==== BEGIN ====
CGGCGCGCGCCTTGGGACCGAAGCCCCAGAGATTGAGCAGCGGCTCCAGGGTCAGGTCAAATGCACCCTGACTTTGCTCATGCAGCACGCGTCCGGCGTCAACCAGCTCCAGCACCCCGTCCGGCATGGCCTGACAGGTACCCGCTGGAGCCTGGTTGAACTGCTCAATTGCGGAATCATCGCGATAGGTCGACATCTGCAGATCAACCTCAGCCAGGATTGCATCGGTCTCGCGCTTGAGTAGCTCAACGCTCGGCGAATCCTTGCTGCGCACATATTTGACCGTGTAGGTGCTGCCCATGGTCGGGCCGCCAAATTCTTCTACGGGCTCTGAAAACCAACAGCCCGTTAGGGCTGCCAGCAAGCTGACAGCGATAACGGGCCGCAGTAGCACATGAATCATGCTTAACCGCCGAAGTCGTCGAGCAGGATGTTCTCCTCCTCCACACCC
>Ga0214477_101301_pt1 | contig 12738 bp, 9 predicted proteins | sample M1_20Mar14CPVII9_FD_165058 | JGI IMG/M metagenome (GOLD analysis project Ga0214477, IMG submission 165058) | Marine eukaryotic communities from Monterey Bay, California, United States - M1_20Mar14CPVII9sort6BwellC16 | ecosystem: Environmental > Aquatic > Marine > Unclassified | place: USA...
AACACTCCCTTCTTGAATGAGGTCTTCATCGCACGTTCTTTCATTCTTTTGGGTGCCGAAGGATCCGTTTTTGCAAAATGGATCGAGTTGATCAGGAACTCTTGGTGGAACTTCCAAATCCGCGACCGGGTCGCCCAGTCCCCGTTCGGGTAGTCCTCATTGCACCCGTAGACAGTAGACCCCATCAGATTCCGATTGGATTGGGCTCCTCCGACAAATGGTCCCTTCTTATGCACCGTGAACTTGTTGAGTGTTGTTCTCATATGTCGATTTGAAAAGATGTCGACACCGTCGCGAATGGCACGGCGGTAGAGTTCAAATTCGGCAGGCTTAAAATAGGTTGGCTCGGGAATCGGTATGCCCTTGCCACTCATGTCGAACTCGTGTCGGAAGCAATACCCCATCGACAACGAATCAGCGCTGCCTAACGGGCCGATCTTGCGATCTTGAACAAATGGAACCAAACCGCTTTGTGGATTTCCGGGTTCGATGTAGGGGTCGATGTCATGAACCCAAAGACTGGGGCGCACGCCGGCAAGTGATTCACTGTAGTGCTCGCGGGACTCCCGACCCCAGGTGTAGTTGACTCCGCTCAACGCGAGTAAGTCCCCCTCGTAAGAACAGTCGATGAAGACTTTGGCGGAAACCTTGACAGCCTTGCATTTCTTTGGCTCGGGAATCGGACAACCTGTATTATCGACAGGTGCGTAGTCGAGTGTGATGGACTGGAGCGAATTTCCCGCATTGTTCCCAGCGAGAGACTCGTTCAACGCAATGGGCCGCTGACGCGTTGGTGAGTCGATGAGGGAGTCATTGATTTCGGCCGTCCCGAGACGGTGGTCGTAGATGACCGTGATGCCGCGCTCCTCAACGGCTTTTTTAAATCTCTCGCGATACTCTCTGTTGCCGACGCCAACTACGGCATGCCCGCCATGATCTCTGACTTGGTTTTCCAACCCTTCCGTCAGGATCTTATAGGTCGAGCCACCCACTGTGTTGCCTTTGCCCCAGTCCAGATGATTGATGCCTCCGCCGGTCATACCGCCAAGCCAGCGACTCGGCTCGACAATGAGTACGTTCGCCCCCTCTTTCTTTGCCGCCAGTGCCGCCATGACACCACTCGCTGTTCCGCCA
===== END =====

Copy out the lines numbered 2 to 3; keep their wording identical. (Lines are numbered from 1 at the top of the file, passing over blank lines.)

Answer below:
>Ga0214477_101301_pt1 | contig 12738 bp, 9 predicted proteins | sample M1_20Mar14CPVII9_FD_165058 | JGI IMG/M metagenome (GOLD analysis project Ga0214477, IMG submission 165058) | Marine eukaryotic communities from Monterey Bay, California, United States - M1_20Mar14CPVII9sort6BwellC16 | ecosystem: Environmental > Aquatic > Marine > Unclassified | place: USA...
AACACTCCCTTCTTGAATGAGGTCTTCATCGCACGTTCTTTCATTCTTTTGGGTGCCGAAGGATCCGTTTTTGCAAAATGGATCGAGTTGATCAGGAACTCTTGGTGGAACTTCCAAATCCGCGACCGGGTCGCCCAGTCCCCGTTCGGGTAGTCCTCATTGCACCCGTAGACAGTAGACCCCATCAGATTCCGATTGGATTGGGCTCCTCCGACAAATGGTCCCTTCTTATGCACCGTGAACTTGTTGAGTGTTGTTCTCATATGTCGATTTGAAAAGATGTCGACACCGTCGCGAATGGCACGGCGGTAGAGTTCAAATTCGGCAGGCTTAAAATAGGTTGGCTCGGGAATCGGTATGCCCTTGCCACTCATGTCGAACTCGTGTCGGAAGCAATACCCCATCGACAACGAATCAGCGCTGCCTAACGGGCCGATCTTGCGATCTTGAACAAATGGAACCAAACCGCTTTGTGGATTTCCGGGTTCGATGTAGGGGTCGATGTCATGAACCCAAAGACTGGGGCGCACGCCGGCAAGTGATTCACTGTAGTGCTCGCGGGACTCCCGACCCCAGGTGTAGTTGACTCCGCTCAACGCGAGTAAGTCCCCCTCGTAAGAACAGTCGATGAAGACTTTGGCGGAAACCTTGACAGCCTTGCATTTCTTTGGCTCGGGAATCGGACAACCTGTATTATCGACAGGTGCGTAGTCGAGTGTGATGGACTGGAGCGAATTTCCCGCATTGTTCCCAGCGAGAGACTCGTTCAACGCAATGGGCCGCTGACGCGTTGGTGAGTCGATGAGGGAGTCATTGATTTCGGCCGTCCCGAGACGGTGGTCGTAGATGACCGTGATGCCGCGCTCCTCAACGGCTTTTTTAAATCTCTCGCGATACTCTCTGTTGCCGACGCCAACTACGGCATGCCCGCCATGATCTCTGACTTGGTTTTCCAACCCTTCCGTCAGGATCTTATAGGTCGAGCCACCCACTGTGTTGCCTTTGCCCCAGTCCAGATGATTGATGCCTCCGCCGGTCATACCGCCAAGCCAGCGACTCGGCTCGACAATGAGTACGTTCGCCCCCTCTTTCTTTGCCGCCAGTGCCGCCATGACACCACTCGCTGTTCCGCCA